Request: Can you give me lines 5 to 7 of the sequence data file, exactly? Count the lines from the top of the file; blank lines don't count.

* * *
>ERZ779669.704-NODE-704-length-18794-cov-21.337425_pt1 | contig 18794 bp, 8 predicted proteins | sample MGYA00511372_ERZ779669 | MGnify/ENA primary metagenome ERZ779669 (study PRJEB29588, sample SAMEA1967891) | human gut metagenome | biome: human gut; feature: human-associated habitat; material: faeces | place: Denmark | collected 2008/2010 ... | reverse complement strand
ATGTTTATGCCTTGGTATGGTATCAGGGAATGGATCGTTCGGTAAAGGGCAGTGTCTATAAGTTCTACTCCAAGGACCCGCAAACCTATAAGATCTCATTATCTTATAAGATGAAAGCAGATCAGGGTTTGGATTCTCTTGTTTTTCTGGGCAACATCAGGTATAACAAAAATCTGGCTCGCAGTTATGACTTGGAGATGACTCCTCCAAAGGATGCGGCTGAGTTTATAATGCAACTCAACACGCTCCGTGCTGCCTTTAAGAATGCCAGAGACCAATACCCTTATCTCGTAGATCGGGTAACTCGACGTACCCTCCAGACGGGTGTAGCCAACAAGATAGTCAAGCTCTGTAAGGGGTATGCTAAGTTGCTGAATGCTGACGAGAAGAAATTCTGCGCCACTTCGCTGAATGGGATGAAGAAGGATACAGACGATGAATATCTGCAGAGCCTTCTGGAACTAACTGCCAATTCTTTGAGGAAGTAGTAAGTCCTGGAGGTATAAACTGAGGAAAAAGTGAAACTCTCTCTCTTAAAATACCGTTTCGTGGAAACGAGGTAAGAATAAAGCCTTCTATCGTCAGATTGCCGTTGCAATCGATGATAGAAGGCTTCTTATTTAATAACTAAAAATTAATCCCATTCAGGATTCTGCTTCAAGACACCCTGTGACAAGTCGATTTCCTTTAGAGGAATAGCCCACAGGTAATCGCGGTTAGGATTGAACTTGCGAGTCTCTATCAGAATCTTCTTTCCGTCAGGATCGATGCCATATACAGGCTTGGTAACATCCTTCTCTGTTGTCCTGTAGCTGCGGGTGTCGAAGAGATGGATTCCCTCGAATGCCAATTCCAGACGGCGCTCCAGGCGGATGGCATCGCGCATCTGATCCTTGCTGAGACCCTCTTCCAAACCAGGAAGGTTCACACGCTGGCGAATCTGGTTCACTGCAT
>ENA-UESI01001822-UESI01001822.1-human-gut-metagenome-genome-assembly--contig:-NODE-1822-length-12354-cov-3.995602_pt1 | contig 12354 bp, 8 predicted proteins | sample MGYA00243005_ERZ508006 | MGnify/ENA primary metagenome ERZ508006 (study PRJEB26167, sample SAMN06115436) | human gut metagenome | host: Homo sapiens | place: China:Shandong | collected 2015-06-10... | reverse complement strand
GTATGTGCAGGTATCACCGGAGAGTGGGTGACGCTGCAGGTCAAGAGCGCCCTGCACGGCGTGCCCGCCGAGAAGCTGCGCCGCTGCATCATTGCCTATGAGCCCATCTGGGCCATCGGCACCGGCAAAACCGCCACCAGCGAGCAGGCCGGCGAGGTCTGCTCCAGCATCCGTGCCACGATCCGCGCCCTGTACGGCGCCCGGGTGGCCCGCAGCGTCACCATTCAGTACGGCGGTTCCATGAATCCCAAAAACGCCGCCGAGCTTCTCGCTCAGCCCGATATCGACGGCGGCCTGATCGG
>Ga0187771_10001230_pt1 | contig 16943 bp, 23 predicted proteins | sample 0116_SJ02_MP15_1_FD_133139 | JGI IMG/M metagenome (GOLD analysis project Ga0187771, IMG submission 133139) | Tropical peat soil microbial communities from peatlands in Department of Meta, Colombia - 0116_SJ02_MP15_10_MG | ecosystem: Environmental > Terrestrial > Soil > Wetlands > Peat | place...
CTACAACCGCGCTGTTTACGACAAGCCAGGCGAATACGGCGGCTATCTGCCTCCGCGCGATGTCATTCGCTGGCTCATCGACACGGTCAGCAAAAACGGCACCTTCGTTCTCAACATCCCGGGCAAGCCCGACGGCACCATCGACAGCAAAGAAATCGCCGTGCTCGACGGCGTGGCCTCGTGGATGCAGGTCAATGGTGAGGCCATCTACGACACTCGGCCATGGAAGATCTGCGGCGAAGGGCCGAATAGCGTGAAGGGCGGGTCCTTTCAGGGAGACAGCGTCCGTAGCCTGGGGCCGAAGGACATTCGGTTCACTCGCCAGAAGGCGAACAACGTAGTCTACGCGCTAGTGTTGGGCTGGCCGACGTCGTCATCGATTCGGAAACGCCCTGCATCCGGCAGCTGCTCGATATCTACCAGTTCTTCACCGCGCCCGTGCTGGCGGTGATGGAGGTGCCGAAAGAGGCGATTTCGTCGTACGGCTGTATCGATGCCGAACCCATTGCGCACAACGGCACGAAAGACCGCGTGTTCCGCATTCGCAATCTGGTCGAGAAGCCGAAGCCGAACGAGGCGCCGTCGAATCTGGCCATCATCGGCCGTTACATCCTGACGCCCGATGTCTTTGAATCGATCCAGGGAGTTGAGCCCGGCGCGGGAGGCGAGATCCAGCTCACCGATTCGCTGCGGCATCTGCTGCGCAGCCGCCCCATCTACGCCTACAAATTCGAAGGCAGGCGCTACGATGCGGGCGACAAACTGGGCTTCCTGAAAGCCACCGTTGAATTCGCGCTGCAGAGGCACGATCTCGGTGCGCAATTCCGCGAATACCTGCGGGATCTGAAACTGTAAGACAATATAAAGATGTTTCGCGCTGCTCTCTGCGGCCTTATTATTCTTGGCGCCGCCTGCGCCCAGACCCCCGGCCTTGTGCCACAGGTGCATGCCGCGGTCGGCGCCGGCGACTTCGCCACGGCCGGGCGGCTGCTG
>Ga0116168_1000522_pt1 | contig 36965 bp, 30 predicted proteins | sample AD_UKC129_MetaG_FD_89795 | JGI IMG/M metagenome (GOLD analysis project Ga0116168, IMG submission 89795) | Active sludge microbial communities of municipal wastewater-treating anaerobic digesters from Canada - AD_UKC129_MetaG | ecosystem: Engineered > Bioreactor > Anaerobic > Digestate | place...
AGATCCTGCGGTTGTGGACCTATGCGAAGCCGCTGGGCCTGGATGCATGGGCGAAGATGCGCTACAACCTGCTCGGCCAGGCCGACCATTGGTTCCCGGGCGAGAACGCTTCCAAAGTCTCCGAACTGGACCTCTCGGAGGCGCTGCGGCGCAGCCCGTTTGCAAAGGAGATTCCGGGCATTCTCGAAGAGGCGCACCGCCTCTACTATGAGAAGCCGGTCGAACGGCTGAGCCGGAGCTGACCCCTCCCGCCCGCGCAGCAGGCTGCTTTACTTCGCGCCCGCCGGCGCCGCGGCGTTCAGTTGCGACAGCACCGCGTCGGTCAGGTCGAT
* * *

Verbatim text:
>Ga0187771_10001230_pt1 | contig 16943 bp, 23 predicted proteins | sample 0116_SJ02_MP15_1_FD_133139 | JGI IMG/M metagenome (GOLD analysis project Ga0187771, IMG submission 133139) | Tropical peat soil microbial communities from peatlands in Department of Meta, Colombia - 0116_SJ02_MP15_10_MG | ecosystem: Environmental > Terrestrial > Soil > Wetlands > Peat | place...
CTACAACCGCGCTGTTTACGACAAGCCAGGCGAATACGGCGGCTATCTGCCTCCGCGCGATGTCATTCGCTGGCTCATCGACACGGTCAGCAAAAACGGCACCTTCGTTCTCAACATCCCGGGCAAGCCCGACGGCACCATCGACAGCAAAGAAATCGCCGTGCTCGACGGCGTGGCCTCGTGGATGCAGGTCAATGGTGAGGCCATCTACGACACTCGGCCATGGAAGATCTGCGGCGAAGGGCCGAATAGCGTGAAGGGCGGGTCCTTTCAGGGAGACAGCGTCCGTAGCCTGGGGCCGAAGGACATTCGGTTCACTCGCCAGAAGGCGAACAACGTAGTCTACGCGCTAGTGTTGGGCTGGCCGACGTCGTCATCGATTCGGAAACGCCCTGCATCCGGCAGCTGCTCGATATCTACCAGTTCTTCACCGCGCCCGTGCTGGCGGTGATGGAGGTGCCGAAAGAGGCGATTTCGTCGTACGGCTGTATCGATGCCGAACCCATTGCGCACAACGGCACGAAAGACCGCGTGTTCCGCATTCGCAATCTGGTCGAGAAGCCGAAGCCGAACGAGGCGCCGTCGAATCTGGCCATCATCGGCCGTTACATCCTGACGCCCGATGTCTTTGAATCGATCCAGGGAGTTGAGCCCGGCGCGGGAGGCGAGATCCAGCTCACCGATTCGCTGCGGCATCTGCTGCGCAGCCGCCCCATCTACGCCTACAAATTCGAAGGCAGGCGCTACGATGCGGGCGACAAACTGGGCTTCCTGAAAGCCACCGTTGAATTCGCGCTGCAGAGGCACGATCTCGGTGCGCAATTCCGCGAATACCTGCGGGATCTGAAACTGTAAGACAATATAAAGATGTTTCGCGCTGCTCTCTGCGGCCTTATTATTCTTGGCGCCGCCTGCGCCCAGACCCCCGGCCTTGTGCCACAGGTGCATGCCGCGGTCGGCGCCGGCGACTTCGCCACGGCCGGGCGGCTGCTG
>Ga0116168_1000522_pt1 | contig 36965 bp, 30 predicted proteins | sample AD_UKC129_MetaG_FD_89795 | JGI IMG/M metagenome (GOLD analysis project Ga0116168, IMG submission 89795) | Active sludge microbial communities of municipal wastewater-treating anaerobic digesters from Canada - AD_UKC129_MetaG | ecosystem: Engineered > Bioreactor > Anaerobic > Digestate | place...